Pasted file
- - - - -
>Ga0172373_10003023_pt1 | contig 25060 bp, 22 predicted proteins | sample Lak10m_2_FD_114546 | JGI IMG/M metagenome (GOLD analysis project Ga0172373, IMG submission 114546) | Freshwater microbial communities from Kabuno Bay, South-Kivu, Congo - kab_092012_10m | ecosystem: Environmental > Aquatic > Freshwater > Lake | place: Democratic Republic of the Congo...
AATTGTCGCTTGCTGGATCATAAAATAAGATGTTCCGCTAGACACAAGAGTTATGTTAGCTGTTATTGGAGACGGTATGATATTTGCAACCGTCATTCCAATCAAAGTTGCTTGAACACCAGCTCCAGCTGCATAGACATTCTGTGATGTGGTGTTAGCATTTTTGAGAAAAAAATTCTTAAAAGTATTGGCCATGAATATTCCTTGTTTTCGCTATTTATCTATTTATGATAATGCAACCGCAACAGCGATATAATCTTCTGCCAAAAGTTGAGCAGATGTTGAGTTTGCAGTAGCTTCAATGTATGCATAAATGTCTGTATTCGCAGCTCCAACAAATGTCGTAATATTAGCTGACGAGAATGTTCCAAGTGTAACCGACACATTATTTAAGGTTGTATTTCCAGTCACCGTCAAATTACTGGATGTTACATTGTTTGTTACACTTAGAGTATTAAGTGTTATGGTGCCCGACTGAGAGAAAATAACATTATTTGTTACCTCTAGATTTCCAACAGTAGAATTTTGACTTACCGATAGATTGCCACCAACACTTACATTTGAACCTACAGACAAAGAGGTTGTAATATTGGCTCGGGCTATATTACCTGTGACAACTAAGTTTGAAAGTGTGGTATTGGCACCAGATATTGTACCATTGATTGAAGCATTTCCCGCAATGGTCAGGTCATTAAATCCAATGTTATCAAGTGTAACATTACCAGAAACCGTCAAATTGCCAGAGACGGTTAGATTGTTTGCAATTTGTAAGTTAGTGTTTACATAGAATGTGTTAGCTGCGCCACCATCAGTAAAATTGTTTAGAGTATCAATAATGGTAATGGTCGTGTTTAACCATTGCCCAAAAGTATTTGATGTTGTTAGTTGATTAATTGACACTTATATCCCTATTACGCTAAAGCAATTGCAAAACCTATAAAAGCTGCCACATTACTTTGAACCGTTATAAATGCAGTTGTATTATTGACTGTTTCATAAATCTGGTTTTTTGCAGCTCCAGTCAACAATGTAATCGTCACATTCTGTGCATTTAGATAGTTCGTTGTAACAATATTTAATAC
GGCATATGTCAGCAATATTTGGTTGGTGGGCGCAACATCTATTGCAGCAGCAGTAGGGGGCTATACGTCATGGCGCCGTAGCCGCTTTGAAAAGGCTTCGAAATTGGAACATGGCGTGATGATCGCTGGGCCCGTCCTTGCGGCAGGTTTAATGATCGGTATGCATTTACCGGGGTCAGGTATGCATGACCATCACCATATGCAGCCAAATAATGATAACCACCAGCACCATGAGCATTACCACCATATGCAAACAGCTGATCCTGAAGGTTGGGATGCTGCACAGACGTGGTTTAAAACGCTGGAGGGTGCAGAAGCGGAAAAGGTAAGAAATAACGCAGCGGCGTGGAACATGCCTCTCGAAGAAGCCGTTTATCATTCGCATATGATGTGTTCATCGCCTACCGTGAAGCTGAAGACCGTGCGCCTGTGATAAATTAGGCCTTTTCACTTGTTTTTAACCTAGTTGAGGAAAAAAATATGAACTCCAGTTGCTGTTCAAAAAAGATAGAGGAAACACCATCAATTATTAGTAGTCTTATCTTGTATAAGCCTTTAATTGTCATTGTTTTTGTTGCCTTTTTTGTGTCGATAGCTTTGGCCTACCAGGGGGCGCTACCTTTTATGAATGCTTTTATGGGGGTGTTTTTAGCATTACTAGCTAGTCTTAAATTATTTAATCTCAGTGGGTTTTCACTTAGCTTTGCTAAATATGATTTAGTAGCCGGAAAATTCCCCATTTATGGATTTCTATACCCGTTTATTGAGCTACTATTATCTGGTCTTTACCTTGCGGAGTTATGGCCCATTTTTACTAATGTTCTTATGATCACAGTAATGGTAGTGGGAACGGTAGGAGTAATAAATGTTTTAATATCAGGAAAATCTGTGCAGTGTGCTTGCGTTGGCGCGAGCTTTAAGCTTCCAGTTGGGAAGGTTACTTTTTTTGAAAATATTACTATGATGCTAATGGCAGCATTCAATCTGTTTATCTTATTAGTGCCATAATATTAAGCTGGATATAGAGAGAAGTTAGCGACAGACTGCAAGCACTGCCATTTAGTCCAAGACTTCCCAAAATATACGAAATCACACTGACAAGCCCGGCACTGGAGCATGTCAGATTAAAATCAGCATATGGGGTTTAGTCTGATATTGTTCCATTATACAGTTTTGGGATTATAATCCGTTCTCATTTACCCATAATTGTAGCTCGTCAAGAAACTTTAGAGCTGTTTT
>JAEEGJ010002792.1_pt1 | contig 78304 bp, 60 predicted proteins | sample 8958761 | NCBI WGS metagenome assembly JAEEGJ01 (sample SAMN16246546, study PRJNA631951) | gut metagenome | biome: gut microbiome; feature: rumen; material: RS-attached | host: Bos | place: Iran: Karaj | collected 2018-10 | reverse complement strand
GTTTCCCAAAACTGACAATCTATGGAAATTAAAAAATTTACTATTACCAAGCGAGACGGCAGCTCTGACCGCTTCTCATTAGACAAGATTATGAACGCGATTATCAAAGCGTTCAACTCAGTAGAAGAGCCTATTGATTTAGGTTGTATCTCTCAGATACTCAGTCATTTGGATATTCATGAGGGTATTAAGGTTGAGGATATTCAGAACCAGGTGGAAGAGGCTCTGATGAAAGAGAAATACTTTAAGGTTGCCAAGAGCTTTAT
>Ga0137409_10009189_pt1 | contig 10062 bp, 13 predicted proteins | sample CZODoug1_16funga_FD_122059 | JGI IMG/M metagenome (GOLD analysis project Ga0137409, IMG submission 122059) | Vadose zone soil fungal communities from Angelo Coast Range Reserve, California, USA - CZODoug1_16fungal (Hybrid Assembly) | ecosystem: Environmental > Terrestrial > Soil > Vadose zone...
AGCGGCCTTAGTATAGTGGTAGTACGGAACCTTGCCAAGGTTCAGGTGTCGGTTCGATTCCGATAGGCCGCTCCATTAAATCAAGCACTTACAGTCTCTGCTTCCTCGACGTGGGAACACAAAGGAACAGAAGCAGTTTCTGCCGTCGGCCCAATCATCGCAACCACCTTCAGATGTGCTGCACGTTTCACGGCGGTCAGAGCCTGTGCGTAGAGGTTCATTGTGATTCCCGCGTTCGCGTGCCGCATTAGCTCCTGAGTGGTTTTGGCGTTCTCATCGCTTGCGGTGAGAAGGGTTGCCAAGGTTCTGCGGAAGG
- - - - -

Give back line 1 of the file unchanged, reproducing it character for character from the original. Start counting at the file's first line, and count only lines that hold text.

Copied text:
>Ga0172373_10003023_pt1 | contig 25060 bp, 22 predicted proteins | sample Lak10m_2_FD_114546 | JGI IMG/M metagenome (GOLD analysis project Ga0172373, IMG submission 114546) | Freshwater microbial communities from Kabuno Bay, South-Kivu, Congo - kab_092012_10m | ecosystem: Environmental > Aquatic > Freshwater > Lake | place: Democratic Republic of the Congo...